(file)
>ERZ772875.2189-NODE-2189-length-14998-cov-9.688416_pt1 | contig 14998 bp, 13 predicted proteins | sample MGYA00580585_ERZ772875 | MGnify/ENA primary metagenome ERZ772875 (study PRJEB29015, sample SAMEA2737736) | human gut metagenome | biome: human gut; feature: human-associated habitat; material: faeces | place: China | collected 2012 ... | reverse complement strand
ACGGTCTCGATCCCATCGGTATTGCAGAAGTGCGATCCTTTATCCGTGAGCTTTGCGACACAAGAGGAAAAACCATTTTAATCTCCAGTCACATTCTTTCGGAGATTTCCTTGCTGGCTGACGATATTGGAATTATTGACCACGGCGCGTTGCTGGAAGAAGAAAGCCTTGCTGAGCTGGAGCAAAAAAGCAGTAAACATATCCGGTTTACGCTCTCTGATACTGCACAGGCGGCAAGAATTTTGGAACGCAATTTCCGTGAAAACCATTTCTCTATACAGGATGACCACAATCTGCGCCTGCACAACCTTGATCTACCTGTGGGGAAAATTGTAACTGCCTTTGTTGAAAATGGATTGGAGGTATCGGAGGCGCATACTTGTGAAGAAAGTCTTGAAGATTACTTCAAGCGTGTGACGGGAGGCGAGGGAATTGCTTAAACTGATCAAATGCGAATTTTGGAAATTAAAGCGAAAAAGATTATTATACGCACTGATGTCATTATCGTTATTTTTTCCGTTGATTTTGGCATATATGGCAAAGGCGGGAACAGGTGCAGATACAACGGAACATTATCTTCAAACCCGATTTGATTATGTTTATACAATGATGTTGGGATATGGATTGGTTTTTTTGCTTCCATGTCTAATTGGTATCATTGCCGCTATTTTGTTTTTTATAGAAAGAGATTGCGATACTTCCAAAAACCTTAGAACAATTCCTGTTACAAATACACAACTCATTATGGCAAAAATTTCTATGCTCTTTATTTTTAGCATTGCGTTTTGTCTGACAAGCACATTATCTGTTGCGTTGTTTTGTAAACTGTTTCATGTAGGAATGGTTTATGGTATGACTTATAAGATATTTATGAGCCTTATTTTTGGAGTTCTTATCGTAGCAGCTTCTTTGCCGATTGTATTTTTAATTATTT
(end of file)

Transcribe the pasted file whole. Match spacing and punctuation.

>ERZ772875.2189-NODE-2189-length-14998-cov-9.688416_pt1 | contig 14998 bp, 13 predicted proteins | sample MGYA00580585_ERZ772875 | MGnify/ENA primary metagenome ERZ772875 (study PRJEB29015, sample SAMEA2737736) | human gut metagenome | biome: human gut; feature: human-associated habitat; material: faeces | place: China | collected 2012 ... | reverse complement strand
ACGGTCTCGATCCCATCGGTATTGCAGAAGTGCGATCCTTTATCCGTGAGCTTTGCGACACAAGAGGAAAAACCATTTTAATCTCCAGTCACATTCTTTCGGAGATTTCCTTGCTGGCTGACGATATTGGAATTATTGACCACGGCGCGTTGCTGGAAGAAGAAAGCCTTGCTGAGCTGGAGCAAAAAAGCAGTAAACATATCCGGTTTACGCTCTCTGATACTGCACAGGCGGCAAGAATTTTGGAACGCAATTTCCGTGAAAACCATTTCTCTATACAGGATGACCACAATCTGCGCCTGCACAACCTTGATCTACCTGTGGGGAAAATTGTAACTGCCTTTGTTGAAAATGGATTGGAGGTATCGGAGGCGCATACTTGTGAAGAAAGTCTTGAAGATTACTTCAAGCGTGTGACGGGAGGCGAGGGAATTGCTTAAACTGATCAAATGCGAATTTTGGAAATTAAAGCGAAAAAGATTATTATACGCACTGATGTCATTATCGTTATTTTTTCCGTTGATTTTGGCATATATGGCAAAGGCGGGAACAGGTGCAGATACAACGGAACATTATCTTCAAACCCGATTTGATTATGTTTATACAATGATGTTGGGATATGGATTGGTTTTTTTGCTTCCATGTCTAATTGGTATCATTGCCGCTATTTTGTTTTTTATAGAAAGAGATTGCGATACTTCCAAAAACCTTAGAACAATTCCTGTTACAAATACACAACTCATTATGGCAAAAATTTCTATGCTCTTTATTTTTAGCATTGCGTTTTGTCTGACAAGCACATTATCTGTTGCGTTGTTTTGTAAACTGTTTCATGTAGGAATGGTTTATGGTATGACTTATAAGATATTTATGAGCCTTATTTTTGGAGTTCTTATCGTAGCAGCTTCTTTGCCGATTGTATTTTTAATTATTT